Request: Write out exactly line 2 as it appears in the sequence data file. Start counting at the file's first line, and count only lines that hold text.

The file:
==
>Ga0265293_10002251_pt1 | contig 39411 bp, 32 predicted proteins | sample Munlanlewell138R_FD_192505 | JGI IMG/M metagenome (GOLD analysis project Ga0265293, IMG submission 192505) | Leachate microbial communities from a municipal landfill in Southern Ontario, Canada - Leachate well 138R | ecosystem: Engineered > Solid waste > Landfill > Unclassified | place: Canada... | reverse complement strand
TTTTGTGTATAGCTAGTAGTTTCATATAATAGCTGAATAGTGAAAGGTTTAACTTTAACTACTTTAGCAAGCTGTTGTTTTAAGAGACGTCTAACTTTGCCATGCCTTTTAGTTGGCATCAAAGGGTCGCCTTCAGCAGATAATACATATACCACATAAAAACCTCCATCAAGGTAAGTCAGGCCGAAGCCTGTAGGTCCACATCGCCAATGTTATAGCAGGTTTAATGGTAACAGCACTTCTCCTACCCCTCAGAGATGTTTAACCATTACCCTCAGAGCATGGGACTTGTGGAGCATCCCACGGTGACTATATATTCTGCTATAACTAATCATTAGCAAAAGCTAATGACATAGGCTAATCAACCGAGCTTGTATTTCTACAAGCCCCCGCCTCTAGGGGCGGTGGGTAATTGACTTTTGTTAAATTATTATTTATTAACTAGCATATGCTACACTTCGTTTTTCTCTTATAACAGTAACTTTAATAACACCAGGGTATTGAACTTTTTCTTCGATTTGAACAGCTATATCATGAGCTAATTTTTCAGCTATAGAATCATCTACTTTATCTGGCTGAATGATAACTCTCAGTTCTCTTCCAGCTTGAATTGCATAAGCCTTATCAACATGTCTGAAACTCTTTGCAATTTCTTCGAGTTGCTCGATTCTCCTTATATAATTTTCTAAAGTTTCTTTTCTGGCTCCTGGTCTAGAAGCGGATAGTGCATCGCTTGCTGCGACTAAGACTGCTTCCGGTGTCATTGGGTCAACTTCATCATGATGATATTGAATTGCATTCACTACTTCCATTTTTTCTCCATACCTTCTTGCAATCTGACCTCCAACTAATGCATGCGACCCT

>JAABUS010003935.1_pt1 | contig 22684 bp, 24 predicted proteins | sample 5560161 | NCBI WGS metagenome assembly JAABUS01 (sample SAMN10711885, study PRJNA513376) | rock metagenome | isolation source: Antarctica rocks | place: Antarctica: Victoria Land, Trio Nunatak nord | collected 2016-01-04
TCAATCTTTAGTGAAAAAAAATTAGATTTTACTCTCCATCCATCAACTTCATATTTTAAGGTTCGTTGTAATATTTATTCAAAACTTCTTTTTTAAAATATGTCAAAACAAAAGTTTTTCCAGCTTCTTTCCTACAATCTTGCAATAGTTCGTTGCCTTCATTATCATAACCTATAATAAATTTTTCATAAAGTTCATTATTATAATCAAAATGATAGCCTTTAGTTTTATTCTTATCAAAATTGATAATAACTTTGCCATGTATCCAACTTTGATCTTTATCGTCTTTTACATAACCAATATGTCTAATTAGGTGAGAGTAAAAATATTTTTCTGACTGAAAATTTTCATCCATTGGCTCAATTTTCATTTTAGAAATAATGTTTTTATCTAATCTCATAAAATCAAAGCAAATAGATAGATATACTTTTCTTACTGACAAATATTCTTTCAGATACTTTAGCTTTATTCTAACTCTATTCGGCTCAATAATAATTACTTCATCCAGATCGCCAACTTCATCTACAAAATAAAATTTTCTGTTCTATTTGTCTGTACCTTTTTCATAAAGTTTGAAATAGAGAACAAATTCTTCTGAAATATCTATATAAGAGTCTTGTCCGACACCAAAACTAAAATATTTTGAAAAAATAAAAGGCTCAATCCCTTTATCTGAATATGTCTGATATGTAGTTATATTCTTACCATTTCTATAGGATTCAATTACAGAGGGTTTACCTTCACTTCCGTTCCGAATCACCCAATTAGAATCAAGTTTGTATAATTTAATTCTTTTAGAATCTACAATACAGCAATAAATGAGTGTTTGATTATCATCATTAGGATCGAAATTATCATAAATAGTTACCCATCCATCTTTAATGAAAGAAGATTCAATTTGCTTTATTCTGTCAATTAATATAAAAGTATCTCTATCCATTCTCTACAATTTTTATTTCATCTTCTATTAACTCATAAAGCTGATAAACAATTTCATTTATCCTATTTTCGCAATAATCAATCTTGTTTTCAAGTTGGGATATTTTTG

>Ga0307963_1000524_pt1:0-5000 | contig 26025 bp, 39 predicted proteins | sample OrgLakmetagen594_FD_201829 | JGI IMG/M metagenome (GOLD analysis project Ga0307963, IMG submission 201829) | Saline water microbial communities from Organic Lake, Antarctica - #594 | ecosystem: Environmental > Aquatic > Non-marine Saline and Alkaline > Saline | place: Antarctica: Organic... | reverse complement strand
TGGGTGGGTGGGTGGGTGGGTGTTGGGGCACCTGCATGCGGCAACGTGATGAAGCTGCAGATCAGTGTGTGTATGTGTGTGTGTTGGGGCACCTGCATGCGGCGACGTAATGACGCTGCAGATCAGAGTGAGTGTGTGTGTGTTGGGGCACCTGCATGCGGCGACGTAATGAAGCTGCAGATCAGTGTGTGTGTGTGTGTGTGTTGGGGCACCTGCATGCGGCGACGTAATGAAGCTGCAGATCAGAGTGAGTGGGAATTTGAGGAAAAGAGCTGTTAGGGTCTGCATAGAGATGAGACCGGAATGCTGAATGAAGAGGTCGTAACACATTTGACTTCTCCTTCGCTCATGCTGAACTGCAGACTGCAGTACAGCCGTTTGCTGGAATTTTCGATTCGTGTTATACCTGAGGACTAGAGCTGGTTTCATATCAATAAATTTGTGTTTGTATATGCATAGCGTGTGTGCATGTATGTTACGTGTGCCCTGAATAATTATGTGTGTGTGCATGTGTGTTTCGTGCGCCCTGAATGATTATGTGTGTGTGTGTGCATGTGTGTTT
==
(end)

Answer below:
TTTTGTGTATAGCTAGTAGTTTCATATAATAGCTGAATAGTGAAAGGTTTAACTTTAACTACTTTAGCAAGCTGTTGTTTTAAGAGACGTCTAACTTTGCCATGCCTTTTAGTTGGCATCAAAGGGTCGCCTTCAGCAGATAATACATATACCACATAAAAACCTCCATCAAGGTAAGTCAGGCCGAAGCCTGTAGGTCCACATCGCCAATGTTATAGCAGGTTTAATGGTAACAGCACTTCTCCTACCCCTCAGAGATGTTTAACCATTACCCTCAGAGCATGGGACTTGTGGAGCATCCCACGGTGACTATATATTCTGCTATAACTAATCATTAGCAAAAGCTAATGACATAGGCTAATCAACCGAGCTTGTATTTCTACAAGCCCCCGCCTCTAGGGGCGGTGGGTAATTGACTTTTGTTAAATTATTATTTATTAACTAGCATATGCTACACTTCGTTTTTCTCTTATAACAGTAACTTTAATAACACCAGGGTATTGAACTTTTTCTTCGATTTGAACAGCTATATCATGAGCTAATTTTTCAGCTATAGAATCATCTACTTTATCTGGCTGAATGATAACTCTCAGTTCTCTTCCAGCTTGAATTGCATAAGCCTTATCAACATGTCTGAAACTCTTTGCAATTTCTTCGAGTTGCTCGATTCTCCTTATATAATTTTCTAAAGTTTCTTTTCTGGCTCCTGGTCTAGAAGCGGATAGTGCATCGCTTGCTGCGACTAAGACTGCTTCCGGTGTCATTGGGTCAACTTCATCATGATGATATTGAATTGCATTCACTACTTCCATTTTTTCTCCATACCTTCTTGCAATCTGACCTCCAACTAATGCATGCGACCCT